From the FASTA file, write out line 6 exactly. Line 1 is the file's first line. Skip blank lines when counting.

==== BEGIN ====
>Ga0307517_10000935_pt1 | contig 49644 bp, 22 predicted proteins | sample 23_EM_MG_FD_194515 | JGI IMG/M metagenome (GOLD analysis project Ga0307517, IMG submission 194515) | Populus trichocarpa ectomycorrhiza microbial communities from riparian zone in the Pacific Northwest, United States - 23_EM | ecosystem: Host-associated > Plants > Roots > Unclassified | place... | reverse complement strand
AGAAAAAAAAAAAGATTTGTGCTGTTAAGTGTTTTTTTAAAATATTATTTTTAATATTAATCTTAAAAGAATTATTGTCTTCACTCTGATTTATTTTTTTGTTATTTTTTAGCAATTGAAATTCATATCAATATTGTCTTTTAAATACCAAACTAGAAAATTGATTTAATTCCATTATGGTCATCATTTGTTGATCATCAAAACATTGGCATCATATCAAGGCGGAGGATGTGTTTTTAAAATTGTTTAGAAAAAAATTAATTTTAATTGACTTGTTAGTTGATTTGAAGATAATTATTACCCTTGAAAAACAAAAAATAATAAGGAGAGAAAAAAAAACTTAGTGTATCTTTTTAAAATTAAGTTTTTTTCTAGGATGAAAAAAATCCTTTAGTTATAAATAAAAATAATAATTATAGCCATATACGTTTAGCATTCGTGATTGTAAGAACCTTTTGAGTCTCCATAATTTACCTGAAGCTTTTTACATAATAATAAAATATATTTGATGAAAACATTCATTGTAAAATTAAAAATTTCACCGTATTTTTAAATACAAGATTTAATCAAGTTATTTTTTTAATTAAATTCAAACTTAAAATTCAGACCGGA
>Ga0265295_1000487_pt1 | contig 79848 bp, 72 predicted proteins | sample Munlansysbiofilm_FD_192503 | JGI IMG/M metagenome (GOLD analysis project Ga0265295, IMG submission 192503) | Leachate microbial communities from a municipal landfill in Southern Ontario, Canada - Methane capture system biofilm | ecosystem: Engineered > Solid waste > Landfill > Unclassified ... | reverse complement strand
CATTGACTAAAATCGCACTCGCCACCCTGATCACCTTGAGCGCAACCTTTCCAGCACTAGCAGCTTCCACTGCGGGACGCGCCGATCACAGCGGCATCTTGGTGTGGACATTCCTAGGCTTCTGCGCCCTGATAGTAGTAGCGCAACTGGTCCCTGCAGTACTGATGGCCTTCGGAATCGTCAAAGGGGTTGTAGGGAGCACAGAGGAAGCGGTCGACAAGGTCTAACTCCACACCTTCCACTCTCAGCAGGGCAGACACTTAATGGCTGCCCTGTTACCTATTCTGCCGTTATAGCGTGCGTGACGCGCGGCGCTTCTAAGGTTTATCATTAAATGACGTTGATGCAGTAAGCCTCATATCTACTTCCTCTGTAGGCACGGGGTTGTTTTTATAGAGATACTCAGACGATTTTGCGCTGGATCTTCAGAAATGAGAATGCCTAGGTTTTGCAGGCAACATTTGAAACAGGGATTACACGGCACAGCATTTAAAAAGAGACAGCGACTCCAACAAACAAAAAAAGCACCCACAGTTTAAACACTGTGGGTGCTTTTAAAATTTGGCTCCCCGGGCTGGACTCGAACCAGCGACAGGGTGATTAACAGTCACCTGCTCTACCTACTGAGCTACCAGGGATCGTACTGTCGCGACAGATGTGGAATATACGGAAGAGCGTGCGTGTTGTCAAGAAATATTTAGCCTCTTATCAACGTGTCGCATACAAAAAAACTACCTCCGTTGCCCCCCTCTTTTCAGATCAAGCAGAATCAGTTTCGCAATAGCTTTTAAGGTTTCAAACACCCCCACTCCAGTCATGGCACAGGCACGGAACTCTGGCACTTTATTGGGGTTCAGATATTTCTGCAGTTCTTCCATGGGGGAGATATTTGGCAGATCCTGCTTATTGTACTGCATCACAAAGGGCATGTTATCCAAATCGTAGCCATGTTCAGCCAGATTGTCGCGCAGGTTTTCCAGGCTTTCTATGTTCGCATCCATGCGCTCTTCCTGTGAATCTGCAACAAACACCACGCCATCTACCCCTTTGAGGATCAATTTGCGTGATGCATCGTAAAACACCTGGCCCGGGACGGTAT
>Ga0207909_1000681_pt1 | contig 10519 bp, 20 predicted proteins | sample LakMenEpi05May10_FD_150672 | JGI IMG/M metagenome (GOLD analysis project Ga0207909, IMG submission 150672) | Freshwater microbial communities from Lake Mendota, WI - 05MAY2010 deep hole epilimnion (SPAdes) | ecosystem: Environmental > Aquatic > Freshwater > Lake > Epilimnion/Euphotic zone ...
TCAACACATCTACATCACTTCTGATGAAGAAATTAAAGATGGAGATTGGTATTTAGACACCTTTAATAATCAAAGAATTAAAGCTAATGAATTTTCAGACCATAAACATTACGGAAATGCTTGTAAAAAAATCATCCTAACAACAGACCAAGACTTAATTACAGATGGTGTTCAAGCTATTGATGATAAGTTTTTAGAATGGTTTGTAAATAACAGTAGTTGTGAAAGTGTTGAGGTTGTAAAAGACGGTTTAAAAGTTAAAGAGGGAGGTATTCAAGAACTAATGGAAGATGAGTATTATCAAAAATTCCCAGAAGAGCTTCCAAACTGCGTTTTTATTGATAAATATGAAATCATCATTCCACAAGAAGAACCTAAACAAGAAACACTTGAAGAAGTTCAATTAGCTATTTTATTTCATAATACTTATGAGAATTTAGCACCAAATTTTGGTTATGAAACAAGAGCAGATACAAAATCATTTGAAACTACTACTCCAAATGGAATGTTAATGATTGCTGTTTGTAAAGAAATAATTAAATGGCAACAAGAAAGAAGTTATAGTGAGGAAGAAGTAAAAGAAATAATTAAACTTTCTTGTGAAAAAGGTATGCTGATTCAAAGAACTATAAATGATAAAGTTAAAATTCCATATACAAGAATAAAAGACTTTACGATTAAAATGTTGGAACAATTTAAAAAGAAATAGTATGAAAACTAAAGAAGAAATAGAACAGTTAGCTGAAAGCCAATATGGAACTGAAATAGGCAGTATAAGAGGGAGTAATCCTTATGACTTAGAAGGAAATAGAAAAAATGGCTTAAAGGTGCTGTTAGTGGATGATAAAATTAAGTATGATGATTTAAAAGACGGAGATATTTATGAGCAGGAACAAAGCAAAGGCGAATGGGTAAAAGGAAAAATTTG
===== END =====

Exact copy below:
TCAACACATCTACATCACTTCTGATGAAGAAATTAAAGATGGAGATTGGTATTTAGACACCTTTAATAATCAAAGAATTAAAGCTAATGAATTTTCAGACCATAAACATTACGGAAATGCTTGTAAAAAAATCATCCTAACAACAGACCAAGACTTAATTACAGATGGTGTTCAAGCTATTGATGATAAGTTTTTAGAATGGTTTGTAAATAACAGTAGTTGTGAAAGTGTTGAGGTTGTAAAAGACGGTTTAAAAGTTAAAGAGGGAGGTATTCAAGAACTAATGGAAGATGAGTATTATCAAAAATTCCCAGAAGAGCTTCCAAACTGCGTTTTTATTGATAAATATGAAATCATCATTCCACAAGAAGAACCTAAACAAGAAACACTTGAAGAAGTTCAATTAGCTATTTTATTTCATAATACTTATGAGAATTTAGCACCAAATTTTGGTTATGAAACAAGAGCAGATACAAAATCATTTGAAACTACTACTCCAAATGGAATGTTAATGATTGCTGTTTGTAAAGAAATAATTAAATGGCAACAAGAAAGAAGTTATAGTGAGGAAGAAGTAAAAGAAATAATTAAACTTTCTTGTGAAAAAGGTATGCTGATTCAAAGAACTATAAATGATAAAGTTAAAATTCCATATACAAGAATAAAAGACTTTACGATTAAAATGTTGGAACAATTTAAAAAGAAATAGTATGAAAACTAAAGAAGAAATAGAACAGTTAGCTGAAAGCCAATATGGAACTGAAATAGGCAGTATAAGAGGGAGTAATCCTTATGACTTAGAAGGAAATAGAAAAAATGGCTTAAAGGTGCTGTTAGTGGATGATAAAATTAAGTATGATGATTTAAAAGACGGAGATATTTATGAGCAGGAACAAAGCAAAGGCGAATGGGTAAAAGGAAAAATTTG